Dosage optimization in positron emission tomography: state-of-the-art methods and future prospects.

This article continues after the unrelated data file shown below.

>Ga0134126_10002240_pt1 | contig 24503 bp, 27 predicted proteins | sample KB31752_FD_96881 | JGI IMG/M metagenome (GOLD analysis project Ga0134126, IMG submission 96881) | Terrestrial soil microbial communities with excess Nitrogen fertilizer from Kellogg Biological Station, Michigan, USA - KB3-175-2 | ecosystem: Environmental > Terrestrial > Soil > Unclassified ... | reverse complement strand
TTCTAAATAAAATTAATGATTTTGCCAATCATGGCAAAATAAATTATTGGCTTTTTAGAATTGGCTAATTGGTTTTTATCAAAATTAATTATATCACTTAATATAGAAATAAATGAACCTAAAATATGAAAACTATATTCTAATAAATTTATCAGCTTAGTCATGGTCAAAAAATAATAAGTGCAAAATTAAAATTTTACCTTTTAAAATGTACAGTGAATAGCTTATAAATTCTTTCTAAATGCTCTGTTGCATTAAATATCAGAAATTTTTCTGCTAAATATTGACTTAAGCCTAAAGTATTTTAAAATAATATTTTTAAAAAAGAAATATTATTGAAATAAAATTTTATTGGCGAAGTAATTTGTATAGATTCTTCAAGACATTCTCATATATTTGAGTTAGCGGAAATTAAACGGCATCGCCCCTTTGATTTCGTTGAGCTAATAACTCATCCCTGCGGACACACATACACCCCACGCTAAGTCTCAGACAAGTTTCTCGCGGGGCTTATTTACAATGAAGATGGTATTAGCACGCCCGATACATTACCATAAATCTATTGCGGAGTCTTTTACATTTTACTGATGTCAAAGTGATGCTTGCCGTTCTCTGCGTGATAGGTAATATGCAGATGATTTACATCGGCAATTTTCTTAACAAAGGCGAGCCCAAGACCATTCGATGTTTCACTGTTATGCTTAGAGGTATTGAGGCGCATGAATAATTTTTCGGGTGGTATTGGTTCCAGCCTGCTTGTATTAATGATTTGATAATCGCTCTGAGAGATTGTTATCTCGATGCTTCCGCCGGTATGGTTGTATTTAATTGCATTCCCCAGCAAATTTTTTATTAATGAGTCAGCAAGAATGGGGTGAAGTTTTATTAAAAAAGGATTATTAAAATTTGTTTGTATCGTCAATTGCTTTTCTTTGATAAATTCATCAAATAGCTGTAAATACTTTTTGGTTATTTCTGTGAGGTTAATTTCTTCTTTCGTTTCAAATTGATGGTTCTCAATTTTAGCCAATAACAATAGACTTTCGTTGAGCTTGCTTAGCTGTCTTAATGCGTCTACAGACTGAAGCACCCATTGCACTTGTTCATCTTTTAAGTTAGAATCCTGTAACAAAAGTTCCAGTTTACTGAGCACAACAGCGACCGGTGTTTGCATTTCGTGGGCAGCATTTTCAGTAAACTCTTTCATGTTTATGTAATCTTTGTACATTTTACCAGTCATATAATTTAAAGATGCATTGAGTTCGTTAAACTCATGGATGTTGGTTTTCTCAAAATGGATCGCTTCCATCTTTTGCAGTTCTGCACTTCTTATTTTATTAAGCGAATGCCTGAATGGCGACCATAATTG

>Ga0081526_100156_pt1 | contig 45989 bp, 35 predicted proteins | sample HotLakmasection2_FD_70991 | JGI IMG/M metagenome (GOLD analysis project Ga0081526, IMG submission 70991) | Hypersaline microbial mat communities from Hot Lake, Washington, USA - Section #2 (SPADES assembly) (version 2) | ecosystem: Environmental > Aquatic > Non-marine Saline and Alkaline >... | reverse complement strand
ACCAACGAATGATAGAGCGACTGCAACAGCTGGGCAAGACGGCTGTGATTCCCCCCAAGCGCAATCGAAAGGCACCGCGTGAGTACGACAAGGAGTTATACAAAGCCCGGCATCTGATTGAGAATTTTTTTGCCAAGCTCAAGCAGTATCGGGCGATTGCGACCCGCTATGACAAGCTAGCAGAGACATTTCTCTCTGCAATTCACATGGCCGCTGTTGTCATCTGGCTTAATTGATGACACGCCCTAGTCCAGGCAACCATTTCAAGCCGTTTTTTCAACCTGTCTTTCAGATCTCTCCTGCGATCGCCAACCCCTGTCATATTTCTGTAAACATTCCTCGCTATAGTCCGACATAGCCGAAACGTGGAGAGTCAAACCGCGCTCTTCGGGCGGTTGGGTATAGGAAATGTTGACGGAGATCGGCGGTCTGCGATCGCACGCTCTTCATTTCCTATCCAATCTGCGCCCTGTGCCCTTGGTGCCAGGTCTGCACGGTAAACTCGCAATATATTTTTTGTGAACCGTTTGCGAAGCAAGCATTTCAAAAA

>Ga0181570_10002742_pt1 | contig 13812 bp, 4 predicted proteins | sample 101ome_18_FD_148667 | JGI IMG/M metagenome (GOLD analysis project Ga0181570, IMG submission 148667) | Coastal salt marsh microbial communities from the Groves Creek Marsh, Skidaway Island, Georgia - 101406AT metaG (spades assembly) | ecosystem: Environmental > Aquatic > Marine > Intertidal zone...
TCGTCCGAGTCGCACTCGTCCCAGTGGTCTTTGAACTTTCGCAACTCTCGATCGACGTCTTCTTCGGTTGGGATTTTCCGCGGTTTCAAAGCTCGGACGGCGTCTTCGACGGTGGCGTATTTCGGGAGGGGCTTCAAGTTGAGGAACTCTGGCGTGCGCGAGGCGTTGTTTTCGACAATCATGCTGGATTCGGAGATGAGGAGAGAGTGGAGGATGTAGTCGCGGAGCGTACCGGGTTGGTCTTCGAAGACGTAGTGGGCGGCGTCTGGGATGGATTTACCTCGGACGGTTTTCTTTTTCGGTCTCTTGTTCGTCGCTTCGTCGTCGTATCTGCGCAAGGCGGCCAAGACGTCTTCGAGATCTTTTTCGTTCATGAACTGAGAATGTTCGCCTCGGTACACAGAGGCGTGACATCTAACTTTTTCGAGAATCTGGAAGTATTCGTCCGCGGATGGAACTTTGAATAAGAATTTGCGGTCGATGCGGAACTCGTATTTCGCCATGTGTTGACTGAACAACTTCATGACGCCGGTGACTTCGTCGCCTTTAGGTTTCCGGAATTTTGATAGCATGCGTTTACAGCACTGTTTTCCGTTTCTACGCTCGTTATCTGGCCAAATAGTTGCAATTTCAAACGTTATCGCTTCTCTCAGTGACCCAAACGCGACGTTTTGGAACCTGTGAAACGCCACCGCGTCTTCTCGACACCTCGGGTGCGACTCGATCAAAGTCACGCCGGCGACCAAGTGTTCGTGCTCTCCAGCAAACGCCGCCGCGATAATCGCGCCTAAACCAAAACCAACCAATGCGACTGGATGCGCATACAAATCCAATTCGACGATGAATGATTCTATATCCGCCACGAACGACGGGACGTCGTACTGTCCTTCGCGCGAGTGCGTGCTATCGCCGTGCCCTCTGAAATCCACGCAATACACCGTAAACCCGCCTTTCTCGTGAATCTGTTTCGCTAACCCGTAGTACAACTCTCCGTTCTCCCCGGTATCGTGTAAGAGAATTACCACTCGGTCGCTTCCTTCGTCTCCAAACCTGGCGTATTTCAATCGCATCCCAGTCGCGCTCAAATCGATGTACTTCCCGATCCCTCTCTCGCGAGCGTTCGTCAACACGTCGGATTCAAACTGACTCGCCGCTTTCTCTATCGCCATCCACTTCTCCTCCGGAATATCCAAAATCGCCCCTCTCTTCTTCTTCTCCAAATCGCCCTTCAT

Positron emission tomography (PET) is widely used nowadays for tumor staging and therapy response in the clinic. However, average PET radiation exposure has increased due to higher PET utilization. This study aims to review state-of-the-art PET tracer dosage optimization methods after accounting for the effects of human body attenuation and scan protocol parameters on the counting rate. In particular, the relationship between the noise equivalent count rate (NECR) and the dosage (NECR-dosage curve) for a range of clinical PET systems and body attenuation sizes will be systematically studied to prospectively estimate the minimum dosage required for sufficiently high NECR. The optimization criterion can be determined either as a function of the peak of the NECR-dosage curve or as a fixed NECR score when NECR uniformity across a patient population is important. In addition, the systematic NECR assessments within a controllable environment of realistic simulations and phantom experiments can lead to a NECR-dosage response model, capable of predicting the optimal dosage for every individual PET scan. Unlike conventional guidelines suggesting considerably large dosage levels for obese patients, NECR-based optimization recommends: i) moderate dosage to achieve 90% of peak NECR for obese patients, ii) considerable dosage reduction for slimmer patients such that uniform NECR is attained across the patient population, and iii) prolongation of scans for PET/MR protocols, where longer PET acquisitions are affordable due to lengthy MR sequences, with motion compensation becoming important then. Finally, the need for continuous adaptation of dosage optimization to emerging technologies will be discussed.